New Delhi: The Centre on Monday told the Supreme Court that there is absolutely no regulation to govern or restrict use of arms by the private security agencies and the fear of it leading to creation of a "private army" cannot be ruled out.
"The security agencies are given licence for the arms...It could lead to (creation of) private army," Additional Solicitor General Siddharta Luthra told a bench comprising justices P Sathasivam and MY Eqbal.
The ASG said there was no regulation on private security guards for arming them under the Arms Act and the moment they are employed, they take the character of commerical purpose.
"There is absolutely no regulation governing or restricting the use of arms by the private security guards," he told the bench which appreciated the comprehensive affidavit filed by the Centre in response to a suo motu notice issued to it after the shoot-out incident in which liquor baron Ponty Chadha and his brother Hardeep were killed here last November.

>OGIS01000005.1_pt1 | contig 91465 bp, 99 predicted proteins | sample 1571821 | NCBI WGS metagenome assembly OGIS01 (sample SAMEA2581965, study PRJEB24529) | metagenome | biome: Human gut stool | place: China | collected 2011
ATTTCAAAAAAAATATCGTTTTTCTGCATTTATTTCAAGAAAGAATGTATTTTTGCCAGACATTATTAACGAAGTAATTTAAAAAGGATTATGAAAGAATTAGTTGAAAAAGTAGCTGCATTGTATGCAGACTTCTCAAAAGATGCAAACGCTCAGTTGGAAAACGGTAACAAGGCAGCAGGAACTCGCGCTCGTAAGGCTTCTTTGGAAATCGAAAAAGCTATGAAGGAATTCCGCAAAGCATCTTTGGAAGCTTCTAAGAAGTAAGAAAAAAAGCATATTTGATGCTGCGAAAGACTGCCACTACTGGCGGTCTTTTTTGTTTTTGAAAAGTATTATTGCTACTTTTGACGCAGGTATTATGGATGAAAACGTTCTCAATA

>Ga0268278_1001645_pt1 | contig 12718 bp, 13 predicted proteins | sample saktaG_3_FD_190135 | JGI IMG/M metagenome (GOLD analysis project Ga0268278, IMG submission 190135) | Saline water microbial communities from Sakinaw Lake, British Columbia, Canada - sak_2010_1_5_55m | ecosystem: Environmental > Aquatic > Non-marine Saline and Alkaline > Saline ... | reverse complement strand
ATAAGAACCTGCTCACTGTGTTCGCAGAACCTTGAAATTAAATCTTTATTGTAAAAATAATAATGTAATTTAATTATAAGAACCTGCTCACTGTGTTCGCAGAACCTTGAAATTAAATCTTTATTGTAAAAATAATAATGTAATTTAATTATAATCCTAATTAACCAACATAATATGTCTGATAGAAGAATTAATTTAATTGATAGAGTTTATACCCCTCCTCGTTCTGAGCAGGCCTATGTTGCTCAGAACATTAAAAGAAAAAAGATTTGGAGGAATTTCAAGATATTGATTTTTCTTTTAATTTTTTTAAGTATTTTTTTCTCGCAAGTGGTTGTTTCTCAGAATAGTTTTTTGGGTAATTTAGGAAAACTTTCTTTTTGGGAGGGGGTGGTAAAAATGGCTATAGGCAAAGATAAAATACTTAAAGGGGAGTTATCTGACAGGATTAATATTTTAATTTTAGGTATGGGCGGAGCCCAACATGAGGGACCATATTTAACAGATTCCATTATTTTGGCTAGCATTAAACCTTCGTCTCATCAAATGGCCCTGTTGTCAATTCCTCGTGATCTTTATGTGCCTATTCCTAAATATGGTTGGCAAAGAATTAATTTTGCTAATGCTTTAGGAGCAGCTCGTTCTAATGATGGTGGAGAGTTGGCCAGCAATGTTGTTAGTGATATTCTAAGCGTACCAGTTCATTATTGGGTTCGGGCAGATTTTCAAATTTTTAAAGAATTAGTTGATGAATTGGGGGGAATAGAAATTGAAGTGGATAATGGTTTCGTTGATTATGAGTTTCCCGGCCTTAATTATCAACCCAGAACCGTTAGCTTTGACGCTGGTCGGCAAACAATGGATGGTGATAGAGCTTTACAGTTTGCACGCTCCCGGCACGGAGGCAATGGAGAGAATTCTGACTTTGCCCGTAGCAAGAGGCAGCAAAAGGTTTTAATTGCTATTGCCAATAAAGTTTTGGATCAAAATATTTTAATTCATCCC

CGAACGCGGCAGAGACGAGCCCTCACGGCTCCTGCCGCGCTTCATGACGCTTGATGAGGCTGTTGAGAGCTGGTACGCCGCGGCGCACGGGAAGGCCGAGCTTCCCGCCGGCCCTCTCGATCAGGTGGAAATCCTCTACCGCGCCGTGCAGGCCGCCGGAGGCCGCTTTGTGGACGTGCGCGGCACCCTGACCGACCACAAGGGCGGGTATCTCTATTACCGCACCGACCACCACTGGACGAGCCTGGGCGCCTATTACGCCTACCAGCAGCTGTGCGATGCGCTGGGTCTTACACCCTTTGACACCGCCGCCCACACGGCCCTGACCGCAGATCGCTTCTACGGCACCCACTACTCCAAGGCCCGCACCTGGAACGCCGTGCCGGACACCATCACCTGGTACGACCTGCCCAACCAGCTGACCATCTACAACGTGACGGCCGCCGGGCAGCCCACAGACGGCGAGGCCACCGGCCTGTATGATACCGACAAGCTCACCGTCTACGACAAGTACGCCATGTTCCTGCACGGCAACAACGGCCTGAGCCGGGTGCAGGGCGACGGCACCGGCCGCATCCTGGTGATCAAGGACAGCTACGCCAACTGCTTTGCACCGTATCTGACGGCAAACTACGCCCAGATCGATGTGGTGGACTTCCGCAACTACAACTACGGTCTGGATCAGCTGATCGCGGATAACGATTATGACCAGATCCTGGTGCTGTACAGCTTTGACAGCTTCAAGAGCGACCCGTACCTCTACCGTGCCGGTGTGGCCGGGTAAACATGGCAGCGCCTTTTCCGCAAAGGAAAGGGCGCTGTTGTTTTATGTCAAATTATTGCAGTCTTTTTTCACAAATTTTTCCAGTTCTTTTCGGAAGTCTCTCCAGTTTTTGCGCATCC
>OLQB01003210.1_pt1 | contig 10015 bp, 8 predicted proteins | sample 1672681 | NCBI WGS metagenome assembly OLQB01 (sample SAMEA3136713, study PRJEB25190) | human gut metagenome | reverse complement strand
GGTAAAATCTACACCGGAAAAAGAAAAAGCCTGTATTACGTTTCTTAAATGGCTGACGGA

"We are glad that the Home Ministry or the department which is concerned has filed an affidavit giving detailed information," the bench said.
The bench also appointed senior advocate Ranjit Kumar to assist the court saying, "its a serious matter".
The Home Ministry had, in its affidavit filed through ASG Luthra, said "there is no special dispensation for private security guards under the Act and the rules. Private security guards do not have any special dispensation in so far as acquisition or holding weapons is concerned."
The affidavit had also said that "no seperate guidelines have been issued under PSARA (Private Security Agencies (Regulation) Act ) or the Arms Act and the rules governing use of fire arms by PSGs (private security guards) and PSAs (private security agencies)."